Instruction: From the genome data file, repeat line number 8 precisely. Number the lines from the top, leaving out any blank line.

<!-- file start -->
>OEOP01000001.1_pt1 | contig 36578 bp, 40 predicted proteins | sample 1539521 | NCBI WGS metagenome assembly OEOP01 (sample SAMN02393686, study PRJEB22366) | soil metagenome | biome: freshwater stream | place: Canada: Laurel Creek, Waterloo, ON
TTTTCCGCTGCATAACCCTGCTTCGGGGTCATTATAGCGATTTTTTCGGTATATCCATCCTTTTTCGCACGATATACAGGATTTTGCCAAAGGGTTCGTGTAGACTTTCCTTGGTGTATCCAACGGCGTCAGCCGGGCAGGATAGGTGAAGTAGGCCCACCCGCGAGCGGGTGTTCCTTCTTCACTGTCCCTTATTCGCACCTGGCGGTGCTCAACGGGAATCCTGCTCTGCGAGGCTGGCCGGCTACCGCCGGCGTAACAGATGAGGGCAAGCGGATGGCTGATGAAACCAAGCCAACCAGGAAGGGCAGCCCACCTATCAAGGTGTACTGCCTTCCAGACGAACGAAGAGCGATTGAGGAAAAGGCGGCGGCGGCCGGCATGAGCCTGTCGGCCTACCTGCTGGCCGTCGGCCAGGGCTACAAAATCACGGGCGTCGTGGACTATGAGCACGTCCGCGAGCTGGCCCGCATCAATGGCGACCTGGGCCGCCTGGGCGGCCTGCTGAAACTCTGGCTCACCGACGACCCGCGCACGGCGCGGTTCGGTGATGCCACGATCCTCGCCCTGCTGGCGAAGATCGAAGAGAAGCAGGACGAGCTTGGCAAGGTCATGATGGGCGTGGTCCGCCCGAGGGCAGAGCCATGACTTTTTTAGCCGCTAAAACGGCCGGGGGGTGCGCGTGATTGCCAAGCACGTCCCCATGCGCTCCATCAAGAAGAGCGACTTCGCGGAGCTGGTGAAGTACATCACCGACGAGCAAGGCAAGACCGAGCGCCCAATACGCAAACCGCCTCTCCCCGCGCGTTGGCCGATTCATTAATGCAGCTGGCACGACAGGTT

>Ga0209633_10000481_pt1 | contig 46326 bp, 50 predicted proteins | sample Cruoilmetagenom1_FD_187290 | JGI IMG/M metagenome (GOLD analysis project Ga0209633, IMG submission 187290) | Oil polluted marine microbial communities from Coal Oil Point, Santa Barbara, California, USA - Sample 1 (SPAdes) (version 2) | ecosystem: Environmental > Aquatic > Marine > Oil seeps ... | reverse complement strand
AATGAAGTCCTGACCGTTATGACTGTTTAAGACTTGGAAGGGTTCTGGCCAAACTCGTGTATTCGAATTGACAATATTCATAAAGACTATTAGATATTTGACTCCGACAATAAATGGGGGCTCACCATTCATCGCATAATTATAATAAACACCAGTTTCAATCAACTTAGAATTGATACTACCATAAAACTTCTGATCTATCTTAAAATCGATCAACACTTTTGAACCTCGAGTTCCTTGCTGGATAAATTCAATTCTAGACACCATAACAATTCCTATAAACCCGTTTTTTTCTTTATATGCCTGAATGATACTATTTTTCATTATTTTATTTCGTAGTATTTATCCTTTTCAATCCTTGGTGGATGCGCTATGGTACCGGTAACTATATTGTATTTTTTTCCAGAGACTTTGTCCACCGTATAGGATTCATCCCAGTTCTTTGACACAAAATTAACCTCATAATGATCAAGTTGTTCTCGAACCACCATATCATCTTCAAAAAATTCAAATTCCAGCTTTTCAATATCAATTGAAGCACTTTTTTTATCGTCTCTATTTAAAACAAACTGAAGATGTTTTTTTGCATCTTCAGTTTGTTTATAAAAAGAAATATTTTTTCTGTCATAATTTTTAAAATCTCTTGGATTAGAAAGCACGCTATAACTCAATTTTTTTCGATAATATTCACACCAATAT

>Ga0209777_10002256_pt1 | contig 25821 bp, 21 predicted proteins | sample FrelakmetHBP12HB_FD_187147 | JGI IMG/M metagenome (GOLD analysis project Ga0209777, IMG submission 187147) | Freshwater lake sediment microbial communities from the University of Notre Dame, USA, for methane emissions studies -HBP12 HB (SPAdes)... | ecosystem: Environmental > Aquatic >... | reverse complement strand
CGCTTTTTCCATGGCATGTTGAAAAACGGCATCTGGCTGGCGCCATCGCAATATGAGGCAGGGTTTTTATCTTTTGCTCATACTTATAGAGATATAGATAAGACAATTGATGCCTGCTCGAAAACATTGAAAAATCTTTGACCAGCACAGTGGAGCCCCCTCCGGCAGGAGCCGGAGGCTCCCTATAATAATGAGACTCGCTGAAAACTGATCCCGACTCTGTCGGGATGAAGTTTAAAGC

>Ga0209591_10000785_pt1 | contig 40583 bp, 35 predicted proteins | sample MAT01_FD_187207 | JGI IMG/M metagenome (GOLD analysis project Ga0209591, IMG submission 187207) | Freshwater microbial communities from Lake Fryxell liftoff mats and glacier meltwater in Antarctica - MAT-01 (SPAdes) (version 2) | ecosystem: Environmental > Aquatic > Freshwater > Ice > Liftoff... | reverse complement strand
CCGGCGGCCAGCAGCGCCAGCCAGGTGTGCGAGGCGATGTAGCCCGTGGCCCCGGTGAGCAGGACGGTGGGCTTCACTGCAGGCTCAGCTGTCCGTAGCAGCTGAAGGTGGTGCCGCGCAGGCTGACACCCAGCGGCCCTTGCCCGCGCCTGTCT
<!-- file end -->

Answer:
CCGGCGGCCAGCAGCGCCAGCCAGGTGTGCGAGGCGATGTAGCCCGTGGCCCCGGTGAGCAGGACGGTGGGCTTCACTGCAGGCTCAGCTGTCCGTAGCAGCTGAAGGTGGTGCCGCGCAGGCTGACACCCAGCGGCCCTTGCCCGCGCCTGTCT